Raising an autistic child presents a unique set of challenges. One of the most difficult is developing strong relationships between all family members. If your child is on the spectrum, these usually tight bonds can become quite strained. However, with these simple tips, you can develop a positive parent-child relationship and foster strong family relationships to last a lifetime.
You can have a positive relationship – here’s how
#1 Don’t make assumptions
Usually, you can “read” how someone is feeling by taking cues from their facial expressions, body language or tone of voice. However, these cues aren’t that easy for an autistic child. They may be non-verbal, or speak in a flat tone, even when happy. And, eye contact and appropriate gestures can be even more difficult. So, don’t assume your child is being rude or dismissive by speaking flatly or not using appropriate body language.
#2 Get involved
For many parents, constant requests to come and play can be quite frustrating. However, this request is music to the ears for parents of autistic children. They haven’t developed the skills to imagine what they want, and speak those desires out loud. This doesn’t mean that your child doesn’t want to play with you; simply that they don’t know how to express it. So, don’t stand by waiting for them to start playing. Instead, encourage them to have fun with you by initiating a game or activity. This could be something like colouring-in, or playing with dolls.
#3 Learn your child’s interests
Typically, autistic children have different interests to other children. They may not be interested in team sports, for example. But this doesn’t mean they don’t have favourite activities. Watch your child playing and try different activities. These can include: dance, hiking, going to concerts, fishing and more.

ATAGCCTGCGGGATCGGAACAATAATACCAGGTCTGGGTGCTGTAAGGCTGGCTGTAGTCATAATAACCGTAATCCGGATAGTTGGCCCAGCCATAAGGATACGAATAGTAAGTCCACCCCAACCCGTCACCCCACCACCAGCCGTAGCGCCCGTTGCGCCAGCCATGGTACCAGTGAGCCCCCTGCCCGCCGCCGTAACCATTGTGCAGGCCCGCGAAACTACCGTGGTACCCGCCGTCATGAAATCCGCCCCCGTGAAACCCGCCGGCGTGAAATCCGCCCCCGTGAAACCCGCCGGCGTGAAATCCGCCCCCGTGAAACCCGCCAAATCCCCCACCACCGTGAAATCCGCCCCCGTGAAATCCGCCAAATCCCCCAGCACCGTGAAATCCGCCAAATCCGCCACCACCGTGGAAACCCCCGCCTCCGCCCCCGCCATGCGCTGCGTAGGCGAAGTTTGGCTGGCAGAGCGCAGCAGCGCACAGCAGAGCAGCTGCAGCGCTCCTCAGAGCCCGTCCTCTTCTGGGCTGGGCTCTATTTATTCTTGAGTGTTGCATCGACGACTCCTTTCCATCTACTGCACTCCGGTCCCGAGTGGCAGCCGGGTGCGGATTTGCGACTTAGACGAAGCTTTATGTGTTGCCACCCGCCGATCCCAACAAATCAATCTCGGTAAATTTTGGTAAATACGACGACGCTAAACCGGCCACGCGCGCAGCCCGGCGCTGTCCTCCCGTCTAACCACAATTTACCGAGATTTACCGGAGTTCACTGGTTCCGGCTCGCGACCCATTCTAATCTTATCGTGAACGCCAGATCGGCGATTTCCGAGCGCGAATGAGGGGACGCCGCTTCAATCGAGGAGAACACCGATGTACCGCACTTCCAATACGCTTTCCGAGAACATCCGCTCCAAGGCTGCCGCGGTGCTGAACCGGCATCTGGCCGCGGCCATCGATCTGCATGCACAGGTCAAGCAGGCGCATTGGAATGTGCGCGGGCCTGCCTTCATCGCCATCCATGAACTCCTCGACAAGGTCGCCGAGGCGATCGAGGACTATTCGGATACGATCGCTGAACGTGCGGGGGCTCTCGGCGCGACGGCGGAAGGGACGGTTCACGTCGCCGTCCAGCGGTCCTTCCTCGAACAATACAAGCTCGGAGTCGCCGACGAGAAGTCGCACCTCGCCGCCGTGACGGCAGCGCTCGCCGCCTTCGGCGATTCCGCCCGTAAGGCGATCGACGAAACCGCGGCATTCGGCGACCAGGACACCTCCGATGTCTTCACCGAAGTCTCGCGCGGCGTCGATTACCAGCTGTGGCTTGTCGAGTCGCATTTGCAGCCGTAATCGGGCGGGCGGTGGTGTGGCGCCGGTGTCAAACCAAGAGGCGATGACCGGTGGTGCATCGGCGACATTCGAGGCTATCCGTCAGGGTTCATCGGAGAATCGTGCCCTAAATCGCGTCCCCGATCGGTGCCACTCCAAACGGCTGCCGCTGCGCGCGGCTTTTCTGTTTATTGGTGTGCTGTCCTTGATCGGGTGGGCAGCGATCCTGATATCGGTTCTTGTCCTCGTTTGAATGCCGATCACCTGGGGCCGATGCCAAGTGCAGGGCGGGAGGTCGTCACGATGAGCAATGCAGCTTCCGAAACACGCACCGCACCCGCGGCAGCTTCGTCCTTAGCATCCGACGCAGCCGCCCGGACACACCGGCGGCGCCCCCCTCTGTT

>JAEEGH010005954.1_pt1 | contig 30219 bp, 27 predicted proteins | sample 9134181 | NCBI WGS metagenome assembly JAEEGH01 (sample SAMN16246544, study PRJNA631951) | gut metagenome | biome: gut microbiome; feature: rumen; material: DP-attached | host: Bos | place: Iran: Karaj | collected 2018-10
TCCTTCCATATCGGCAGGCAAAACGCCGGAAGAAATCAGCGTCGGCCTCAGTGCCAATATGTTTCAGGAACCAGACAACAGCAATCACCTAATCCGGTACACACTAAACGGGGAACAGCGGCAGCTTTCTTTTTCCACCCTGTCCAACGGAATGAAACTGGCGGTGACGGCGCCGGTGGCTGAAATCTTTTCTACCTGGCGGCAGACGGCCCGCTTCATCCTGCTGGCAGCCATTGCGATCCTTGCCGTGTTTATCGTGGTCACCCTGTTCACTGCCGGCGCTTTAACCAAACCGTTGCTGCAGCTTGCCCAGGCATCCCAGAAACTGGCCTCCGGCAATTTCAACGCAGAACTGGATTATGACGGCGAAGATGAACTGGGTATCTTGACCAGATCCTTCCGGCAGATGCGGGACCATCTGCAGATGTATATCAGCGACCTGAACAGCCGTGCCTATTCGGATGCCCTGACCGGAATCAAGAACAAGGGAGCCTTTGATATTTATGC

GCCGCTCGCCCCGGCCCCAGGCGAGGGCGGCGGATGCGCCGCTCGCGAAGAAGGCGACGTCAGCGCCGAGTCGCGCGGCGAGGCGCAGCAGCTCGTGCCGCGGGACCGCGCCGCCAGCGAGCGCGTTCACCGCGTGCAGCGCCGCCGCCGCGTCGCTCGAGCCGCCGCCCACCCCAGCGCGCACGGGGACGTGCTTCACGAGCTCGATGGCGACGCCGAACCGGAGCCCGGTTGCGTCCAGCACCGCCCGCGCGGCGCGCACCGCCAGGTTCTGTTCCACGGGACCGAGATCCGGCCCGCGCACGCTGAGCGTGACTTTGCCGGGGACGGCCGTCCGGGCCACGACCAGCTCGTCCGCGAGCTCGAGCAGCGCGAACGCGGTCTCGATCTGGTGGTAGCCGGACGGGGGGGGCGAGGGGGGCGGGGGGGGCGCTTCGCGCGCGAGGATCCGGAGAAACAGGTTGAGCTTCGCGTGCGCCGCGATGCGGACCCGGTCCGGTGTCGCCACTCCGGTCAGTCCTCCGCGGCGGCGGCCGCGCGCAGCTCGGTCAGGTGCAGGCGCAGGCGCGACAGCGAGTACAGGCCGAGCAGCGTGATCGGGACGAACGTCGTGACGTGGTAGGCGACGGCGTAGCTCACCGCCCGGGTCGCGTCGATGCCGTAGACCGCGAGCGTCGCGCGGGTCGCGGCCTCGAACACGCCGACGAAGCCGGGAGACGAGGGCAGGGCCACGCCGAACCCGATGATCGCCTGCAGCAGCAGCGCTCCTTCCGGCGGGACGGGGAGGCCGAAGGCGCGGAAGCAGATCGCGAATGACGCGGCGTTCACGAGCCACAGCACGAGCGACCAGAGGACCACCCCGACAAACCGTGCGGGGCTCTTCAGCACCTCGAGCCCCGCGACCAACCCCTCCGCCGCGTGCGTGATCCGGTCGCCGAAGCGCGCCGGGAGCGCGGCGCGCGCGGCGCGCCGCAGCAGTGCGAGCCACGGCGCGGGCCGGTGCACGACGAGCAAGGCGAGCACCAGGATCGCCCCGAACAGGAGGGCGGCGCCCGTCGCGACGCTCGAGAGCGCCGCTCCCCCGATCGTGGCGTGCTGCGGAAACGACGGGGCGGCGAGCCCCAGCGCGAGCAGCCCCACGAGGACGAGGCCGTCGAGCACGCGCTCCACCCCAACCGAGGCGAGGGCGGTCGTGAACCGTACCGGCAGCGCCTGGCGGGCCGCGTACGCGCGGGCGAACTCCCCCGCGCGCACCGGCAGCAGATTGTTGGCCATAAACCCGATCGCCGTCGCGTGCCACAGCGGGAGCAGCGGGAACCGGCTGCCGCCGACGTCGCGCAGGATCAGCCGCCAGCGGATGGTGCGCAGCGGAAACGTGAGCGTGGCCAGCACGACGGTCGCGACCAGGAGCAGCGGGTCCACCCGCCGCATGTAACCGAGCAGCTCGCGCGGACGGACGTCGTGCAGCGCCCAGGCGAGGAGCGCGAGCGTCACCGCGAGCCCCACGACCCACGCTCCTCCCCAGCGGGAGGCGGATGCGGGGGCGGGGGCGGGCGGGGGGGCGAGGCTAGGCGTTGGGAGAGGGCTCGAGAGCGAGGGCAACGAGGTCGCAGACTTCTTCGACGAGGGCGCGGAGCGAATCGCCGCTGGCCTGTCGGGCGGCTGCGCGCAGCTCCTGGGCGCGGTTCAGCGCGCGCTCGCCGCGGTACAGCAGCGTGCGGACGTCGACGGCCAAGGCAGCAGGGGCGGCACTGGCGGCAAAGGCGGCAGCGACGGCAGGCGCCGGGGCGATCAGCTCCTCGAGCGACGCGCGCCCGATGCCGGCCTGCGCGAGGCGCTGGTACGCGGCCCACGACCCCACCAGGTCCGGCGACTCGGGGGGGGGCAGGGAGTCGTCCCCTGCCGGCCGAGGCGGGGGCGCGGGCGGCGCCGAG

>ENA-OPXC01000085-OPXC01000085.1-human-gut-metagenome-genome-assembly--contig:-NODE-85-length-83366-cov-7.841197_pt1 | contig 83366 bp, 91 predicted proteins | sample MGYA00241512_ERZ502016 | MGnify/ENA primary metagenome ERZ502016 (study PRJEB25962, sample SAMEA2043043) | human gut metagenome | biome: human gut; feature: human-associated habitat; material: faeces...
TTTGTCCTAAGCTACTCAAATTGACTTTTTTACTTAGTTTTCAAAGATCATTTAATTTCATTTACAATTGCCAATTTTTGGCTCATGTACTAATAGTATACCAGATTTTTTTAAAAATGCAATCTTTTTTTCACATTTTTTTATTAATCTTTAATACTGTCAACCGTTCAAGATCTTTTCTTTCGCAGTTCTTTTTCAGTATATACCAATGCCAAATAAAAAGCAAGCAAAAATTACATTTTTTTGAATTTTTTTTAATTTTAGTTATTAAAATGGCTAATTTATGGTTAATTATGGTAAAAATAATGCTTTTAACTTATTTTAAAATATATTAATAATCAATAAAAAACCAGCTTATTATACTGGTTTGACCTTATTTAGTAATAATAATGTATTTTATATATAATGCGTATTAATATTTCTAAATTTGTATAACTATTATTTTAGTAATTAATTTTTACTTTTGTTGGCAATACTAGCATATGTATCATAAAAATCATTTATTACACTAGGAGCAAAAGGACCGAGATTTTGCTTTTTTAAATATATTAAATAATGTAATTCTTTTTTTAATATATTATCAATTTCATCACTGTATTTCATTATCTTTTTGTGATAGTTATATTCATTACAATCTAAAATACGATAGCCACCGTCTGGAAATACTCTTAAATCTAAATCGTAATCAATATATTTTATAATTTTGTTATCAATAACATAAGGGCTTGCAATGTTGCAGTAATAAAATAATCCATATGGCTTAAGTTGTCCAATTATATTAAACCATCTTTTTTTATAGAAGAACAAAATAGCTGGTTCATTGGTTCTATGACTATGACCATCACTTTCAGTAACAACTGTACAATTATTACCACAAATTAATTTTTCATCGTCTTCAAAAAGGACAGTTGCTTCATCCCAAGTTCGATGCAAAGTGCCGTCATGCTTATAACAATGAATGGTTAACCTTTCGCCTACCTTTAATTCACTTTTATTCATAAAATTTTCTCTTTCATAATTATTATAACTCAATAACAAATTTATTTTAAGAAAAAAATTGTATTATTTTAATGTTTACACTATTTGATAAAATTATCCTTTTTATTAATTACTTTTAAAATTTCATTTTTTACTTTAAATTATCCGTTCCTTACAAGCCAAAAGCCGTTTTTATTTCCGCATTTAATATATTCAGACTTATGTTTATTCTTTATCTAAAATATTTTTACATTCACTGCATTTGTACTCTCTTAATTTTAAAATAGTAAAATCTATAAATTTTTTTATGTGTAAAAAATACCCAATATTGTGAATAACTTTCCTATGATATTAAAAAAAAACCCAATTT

#4 Introduce new activities
Autistic children are often resistant to change. So, introducing a new routine or activity can be a slow process. So, don’t give up; just remember to be patient. Introduce a new game, activity or place gradually, with words and pictures. Then, move in short stages to the new activity.
#5 Have expectations
An autistic child may not be a typical achiever. They might not win academic or sporting awards at school, but that doesn’t mean they aren’t progressing. It’s important to only hold your child up to the standards relevant for them. Remember to celebrate with them every time they reach a new milestone.
For more advice on building a trusting relationship with your child, call or email Autism Adelaide today.